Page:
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dc.contributor.advisorMsibi, Thabo.
dc.creatorMsiza, Vusi.
dc.date.accessioned2016-12-12T11:21:08Z
dc.date.available2016-12-12T11:21:08Z
dc.date.created2016
dc.date.issued2016
dc.identifier.urihttp://hdl.handle.net/10413/13866
dc.descriptionMaster of Education in Education Studies. University of KwaZulu-Natal, Edgewood 2016.en_US
dc.description.abstractThe phenomenon of male teachers teaching in foundation phase classrooms in South Africa remains an under-researched area of work. Men who choose to be foundation phase teachers are often criticised and ridiculed (Petersen, 2014). This is because foundation phase teaching is considered by society to be women’s work. Using Connell (2005) theory of masculinities and the intersectionality theory (Crenshaw, 1991) as frameworks, this study seeks to explore how male teachers, who are already in the field teaching in the foundation phase, construct and negotiate their gender and professional identities. A case study methodology was used in the study, with Mpumalanga province being the case under exploration. Nine participants were observed and each interviewed twice. The study found that male teachers in the foundation phase are constructing their identities by positioning themselves as parents, mainly ‘fathers’, to the learners in the classroom. Also, the study found that an appeal to traditional gender roles was made, with male teachers in the phase taking senior grades within the foundation phase (such as Grades 3 and 2), with the lower grades like Grade R and 1 being seen as suitable for females. Another finding of the study was that the male teachers negotiated their identities by constructing themselves as pioneers, powerful, better physical education teachers and knowledgeable compared to their female counterparts. The study concludes by suggesting that more research focusing on masculinity in relation to foundation phase teaching in the South African context is needed. The Department of Education is called upon to re-visit their recruitment policies and programmes in order to attract more male teachers into the foundation phase, in order to ‘normalise’ the male presence in this phase.en_US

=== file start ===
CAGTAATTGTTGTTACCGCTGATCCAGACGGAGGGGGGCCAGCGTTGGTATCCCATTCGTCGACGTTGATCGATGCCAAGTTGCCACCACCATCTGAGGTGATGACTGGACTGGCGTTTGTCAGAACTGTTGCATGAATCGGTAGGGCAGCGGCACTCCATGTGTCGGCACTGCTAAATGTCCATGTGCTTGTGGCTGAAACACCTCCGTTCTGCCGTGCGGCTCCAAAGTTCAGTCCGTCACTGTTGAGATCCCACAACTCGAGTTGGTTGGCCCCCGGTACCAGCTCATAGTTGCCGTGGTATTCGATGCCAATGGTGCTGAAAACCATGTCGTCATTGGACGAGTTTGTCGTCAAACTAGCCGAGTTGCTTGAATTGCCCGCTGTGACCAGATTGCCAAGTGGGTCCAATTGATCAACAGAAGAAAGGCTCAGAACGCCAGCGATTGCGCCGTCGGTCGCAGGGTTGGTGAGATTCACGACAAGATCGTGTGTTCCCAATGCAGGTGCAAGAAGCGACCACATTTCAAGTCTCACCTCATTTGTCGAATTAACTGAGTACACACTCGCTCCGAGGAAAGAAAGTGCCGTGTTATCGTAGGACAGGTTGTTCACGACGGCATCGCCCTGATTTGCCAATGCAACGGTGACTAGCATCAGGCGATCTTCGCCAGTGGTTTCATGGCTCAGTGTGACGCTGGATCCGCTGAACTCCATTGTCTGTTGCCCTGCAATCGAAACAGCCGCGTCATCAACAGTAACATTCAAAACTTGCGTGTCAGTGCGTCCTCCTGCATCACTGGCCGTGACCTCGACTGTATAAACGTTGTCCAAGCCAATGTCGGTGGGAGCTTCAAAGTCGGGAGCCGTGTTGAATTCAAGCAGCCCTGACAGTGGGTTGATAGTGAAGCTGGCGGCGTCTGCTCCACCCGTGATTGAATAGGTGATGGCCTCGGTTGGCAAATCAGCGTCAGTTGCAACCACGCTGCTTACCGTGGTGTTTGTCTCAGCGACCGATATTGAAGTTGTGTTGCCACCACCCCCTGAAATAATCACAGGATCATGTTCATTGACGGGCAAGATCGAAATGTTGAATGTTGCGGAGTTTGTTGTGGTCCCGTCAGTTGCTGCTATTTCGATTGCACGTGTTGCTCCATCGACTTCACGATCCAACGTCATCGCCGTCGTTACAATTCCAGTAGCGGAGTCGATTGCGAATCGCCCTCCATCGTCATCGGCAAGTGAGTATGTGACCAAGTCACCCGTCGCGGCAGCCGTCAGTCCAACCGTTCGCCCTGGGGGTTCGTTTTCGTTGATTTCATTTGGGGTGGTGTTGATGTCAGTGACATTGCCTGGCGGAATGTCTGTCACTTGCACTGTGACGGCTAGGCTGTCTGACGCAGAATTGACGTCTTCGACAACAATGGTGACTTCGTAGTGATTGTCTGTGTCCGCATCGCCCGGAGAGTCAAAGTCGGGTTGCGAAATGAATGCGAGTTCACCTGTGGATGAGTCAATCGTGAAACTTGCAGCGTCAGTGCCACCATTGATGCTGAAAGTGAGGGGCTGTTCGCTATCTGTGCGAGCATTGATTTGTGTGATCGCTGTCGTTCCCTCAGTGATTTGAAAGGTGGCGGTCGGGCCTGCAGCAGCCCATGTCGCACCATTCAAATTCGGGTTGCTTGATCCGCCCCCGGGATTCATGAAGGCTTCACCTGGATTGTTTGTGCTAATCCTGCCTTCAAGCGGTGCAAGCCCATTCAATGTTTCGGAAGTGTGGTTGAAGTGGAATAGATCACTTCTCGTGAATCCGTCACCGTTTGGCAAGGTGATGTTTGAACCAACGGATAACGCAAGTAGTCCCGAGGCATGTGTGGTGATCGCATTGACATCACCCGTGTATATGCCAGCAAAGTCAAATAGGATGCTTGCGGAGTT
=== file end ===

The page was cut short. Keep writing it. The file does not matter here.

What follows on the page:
dc.language.isoen_ZAen_US
dc.subjectMale preschool teachers -- South Africa -- Mpumalanga -- Attitudes.en_US
dc.subjectMasculinity -- Education (Early childhood) -- South Africa -- Mpumalanga.en_US
dc.subjectPreschool teaching -- South Africa -- Mpumalanga.en_US
dc.subjectTheses -- Education.en_US
dc.titleMasculinity and foundation phase teaching : exploring the identities of male teachers in Mpumalanga schools.en_US
dc.typeThesisen_US


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